Human trafficking is exploitation of another person. It is using another person for economic gains. It is the worst form of human right violation and the worst form of human exploitation. Human trafficking is a modern day slavery. A more sophisticated and masked form of slavery.

For the understanding of the ordinary person, I simply define human trafficking as trading in humans, as you would with a commodity. Pope Francis refers to is as the commodification of the human person. Generally, we trade in goods. But in the case of human trafficking, some persons feel that the best goods to sale is another human being. Thus, human trafficking begins with the recruitment of a person or persons with flowery offers of good paying job(s). Often the job destination is away from the victim's home/ familiar environment (which makes the person vulnerable).

The traffickers generally offer to pay for the cost of the travel with the arrangement (disclosed or not disclosed) for the victim to pay back the cost on securing the job. Human trafficking is an organized crime, and the 3rd largest organized crime in the world. It is not one individual involved but a network of persons from the home, through the points of transit, up to the destination, there is a chain of agents working overtime to keep the chain unbroken.

What are people Trafficked for?

People are trafficked for several use, namely for the purpose of sexual exploitation, forced marriage, domestic servitude, forced labor, hazardous forms of work in factories/mines/agriculture, fishing, begging, street vending, arm conflict, organ removal, etc.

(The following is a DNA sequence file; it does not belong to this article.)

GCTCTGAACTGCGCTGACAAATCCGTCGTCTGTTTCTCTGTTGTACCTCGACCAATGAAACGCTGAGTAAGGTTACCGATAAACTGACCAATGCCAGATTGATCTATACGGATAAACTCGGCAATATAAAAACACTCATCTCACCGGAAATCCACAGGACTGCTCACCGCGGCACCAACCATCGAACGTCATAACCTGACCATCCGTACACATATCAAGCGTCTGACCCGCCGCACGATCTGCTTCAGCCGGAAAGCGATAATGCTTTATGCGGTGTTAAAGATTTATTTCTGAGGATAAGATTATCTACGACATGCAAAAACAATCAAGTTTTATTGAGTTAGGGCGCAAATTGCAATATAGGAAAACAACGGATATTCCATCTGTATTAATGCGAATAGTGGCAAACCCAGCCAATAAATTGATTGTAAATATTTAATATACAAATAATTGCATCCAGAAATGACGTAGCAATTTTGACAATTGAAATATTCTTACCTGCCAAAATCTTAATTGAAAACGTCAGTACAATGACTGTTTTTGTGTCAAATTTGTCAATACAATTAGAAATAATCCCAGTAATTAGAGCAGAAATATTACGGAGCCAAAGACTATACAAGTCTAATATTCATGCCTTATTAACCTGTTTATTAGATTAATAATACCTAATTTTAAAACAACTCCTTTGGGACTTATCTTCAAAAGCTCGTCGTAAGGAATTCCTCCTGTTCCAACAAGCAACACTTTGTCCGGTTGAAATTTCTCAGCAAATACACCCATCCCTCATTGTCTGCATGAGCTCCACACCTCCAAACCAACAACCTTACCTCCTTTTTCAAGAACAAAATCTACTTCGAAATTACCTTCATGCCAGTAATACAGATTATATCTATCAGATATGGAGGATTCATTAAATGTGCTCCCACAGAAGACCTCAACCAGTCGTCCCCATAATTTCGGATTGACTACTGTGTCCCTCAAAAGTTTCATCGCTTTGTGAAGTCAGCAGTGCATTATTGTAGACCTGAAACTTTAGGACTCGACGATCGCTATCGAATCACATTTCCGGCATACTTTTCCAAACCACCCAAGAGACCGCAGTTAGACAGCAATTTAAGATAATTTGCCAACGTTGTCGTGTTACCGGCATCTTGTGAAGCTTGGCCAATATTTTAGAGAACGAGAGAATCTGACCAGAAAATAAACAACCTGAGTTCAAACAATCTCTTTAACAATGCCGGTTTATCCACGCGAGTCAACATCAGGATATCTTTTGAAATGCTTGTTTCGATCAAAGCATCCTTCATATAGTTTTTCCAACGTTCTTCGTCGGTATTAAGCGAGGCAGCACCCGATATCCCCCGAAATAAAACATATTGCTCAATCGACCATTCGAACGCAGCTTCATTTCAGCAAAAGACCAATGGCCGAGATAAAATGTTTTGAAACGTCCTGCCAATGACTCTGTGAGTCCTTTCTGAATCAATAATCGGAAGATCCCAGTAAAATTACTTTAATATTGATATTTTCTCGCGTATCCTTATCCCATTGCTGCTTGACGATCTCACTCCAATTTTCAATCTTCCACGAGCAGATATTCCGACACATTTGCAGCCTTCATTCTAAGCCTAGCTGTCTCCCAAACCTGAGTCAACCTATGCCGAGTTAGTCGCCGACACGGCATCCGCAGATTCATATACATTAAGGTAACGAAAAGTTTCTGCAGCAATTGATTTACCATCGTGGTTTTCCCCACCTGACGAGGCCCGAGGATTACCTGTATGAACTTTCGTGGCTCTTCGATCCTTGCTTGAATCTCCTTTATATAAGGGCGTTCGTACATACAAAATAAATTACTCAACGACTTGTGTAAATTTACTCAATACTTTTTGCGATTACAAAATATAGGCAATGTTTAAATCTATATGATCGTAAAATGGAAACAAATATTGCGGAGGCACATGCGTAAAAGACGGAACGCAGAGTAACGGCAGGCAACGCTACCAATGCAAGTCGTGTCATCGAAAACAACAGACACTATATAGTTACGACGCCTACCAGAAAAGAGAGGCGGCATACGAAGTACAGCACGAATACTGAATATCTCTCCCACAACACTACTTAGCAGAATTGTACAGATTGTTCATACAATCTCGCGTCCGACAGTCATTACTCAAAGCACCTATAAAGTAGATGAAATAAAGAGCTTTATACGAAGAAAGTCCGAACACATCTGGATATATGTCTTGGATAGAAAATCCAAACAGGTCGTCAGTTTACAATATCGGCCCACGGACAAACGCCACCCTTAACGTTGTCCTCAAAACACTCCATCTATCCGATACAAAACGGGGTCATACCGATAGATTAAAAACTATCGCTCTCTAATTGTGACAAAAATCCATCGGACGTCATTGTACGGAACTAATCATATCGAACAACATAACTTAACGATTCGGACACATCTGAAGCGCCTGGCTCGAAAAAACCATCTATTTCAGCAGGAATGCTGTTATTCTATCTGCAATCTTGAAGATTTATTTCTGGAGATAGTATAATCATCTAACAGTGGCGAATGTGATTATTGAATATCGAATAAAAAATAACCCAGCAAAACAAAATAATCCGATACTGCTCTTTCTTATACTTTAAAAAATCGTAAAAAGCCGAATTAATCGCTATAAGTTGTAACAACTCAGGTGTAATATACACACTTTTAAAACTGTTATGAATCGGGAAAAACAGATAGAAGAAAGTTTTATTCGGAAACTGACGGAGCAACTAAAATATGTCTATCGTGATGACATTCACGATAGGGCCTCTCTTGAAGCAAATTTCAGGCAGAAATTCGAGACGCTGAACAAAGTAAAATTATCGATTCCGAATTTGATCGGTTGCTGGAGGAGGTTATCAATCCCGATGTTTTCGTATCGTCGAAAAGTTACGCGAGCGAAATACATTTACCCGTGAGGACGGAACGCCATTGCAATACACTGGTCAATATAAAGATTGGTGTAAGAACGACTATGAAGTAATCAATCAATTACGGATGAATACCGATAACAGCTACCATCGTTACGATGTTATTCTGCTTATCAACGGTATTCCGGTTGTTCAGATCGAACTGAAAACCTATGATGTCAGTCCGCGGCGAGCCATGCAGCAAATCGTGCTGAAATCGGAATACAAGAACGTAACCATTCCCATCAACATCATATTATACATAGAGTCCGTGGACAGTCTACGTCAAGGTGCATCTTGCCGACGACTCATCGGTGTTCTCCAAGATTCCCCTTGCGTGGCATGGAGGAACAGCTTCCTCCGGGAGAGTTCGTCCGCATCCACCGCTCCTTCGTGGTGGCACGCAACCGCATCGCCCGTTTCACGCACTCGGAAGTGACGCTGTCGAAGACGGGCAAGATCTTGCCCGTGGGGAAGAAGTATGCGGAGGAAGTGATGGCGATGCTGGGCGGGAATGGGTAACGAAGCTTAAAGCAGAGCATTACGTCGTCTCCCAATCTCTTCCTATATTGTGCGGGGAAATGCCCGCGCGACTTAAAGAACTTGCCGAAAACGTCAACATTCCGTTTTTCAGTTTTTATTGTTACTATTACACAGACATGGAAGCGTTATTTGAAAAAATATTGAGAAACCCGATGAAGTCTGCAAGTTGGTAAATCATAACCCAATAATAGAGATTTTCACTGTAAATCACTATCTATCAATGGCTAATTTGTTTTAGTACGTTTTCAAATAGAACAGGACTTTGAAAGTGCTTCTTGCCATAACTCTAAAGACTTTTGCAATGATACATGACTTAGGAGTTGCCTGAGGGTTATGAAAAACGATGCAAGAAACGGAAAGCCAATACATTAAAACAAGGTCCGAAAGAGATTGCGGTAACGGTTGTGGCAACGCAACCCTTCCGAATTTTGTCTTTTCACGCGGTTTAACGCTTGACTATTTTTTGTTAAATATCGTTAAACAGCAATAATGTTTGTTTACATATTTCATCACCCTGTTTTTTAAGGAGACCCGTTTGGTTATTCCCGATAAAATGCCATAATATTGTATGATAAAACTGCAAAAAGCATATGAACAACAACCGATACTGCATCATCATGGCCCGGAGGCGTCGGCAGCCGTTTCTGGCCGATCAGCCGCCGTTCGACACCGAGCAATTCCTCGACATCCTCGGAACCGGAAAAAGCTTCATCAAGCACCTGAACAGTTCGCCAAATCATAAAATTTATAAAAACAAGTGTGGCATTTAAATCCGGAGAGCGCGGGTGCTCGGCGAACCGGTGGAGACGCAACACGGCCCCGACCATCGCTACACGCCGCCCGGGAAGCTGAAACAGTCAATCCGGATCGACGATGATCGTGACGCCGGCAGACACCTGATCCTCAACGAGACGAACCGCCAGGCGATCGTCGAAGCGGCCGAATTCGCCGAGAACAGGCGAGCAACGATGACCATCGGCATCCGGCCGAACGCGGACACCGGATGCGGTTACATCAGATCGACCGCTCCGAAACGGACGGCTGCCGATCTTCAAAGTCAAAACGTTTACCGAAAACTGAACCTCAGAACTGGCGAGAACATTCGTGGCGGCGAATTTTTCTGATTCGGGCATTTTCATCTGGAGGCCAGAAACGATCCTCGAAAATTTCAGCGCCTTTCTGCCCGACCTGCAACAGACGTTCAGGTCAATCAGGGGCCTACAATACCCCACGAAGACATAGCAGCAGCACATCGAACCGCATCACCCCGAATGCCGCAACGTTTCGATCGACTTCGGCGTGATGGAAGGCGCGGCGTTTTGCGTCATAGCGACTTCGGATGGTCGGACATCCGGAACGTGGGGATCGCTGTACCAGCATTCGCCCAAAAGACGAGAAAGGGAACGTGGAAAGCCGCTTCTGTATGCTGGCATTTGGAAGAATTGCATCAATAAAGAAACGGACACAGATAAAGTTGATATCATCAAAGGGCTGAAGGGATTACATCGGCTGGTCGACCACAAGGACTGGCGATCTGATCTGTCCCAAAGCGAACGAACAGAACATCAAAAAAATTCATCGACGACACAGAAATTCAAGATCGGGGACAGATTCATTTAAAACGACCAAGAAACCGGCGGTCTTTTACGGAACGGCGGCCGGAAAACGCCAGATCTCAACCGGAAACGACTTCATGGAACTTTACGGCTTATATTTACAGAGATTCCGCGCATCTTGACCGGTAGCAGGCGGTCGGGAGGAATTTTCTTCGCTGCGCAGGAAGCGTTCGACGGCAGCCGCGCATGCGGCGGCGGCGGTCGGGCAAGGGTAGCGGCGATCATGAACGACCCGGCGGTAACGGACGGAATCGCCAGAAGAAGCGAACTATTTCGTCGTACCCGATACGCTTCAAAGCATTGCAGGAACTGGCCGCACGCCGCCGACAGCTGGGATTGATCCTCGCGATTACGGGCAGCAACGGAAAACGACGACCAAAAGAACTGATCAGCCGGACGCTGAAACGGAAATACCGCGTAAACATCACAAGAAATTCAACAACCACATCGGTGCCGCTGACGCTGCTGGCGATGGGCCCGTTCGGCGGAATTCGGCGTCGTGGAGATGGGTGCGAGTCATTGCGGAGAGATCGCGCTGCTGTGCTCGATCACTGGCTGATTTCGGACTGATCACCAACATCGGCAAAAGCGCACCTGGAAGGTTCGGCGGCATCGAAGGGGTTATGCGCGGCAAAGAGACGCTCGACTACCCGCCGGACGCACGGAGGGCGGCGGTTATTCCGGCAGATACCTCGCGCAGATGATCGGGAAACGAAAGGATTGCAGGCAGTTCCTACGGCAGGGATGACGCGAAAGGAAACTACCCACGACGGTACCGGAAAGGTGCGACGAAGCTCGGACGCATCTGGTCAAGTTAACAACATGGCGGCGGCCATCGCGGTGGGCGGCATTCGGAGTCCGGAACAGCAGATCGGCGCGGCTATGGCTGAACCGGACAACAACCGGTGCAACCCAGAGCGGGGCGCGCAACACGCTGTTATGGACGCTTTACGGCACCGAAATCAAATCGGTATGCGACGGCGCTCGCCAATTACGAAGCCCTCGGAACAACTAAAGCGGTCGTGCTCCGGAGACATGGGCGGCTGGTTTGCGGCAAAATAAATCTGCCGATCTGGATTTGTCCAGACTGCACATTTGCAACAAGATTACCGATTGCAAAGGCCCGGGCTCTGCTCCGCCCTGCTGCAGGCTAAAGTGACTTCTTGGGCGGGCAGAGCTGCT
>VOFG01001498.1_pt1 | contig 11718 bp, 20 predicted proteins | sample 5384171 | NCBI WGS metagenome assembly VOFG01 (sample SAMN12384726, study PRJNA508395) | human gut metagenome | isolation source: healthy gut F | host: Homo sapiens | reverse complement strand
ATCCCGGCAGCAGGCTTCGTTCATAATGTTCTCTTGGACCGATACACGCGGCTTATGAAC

Causes of Human Trafficking 

 Globalization
 Unequal distribution of resources
 Human rights violation
 Corruption
 Bad Governance
 Weak rule of law
 War/civil /political unrest
 Desire to live and work abroad
 Poverty
 Unemployment
 Greed
 Family pressure/ Peer influence
 Lack of criminalization of traffickers

Who may be trafficked?

Men, women and children can be trafficked. But children and women are the most vulnerable and most trafficked.


Over 27 million persons worldwide are victims of human trafficking.  Human trafficking is a serious crime and a grave violation of human rights. Almost every country in the world is affected by human trafficking.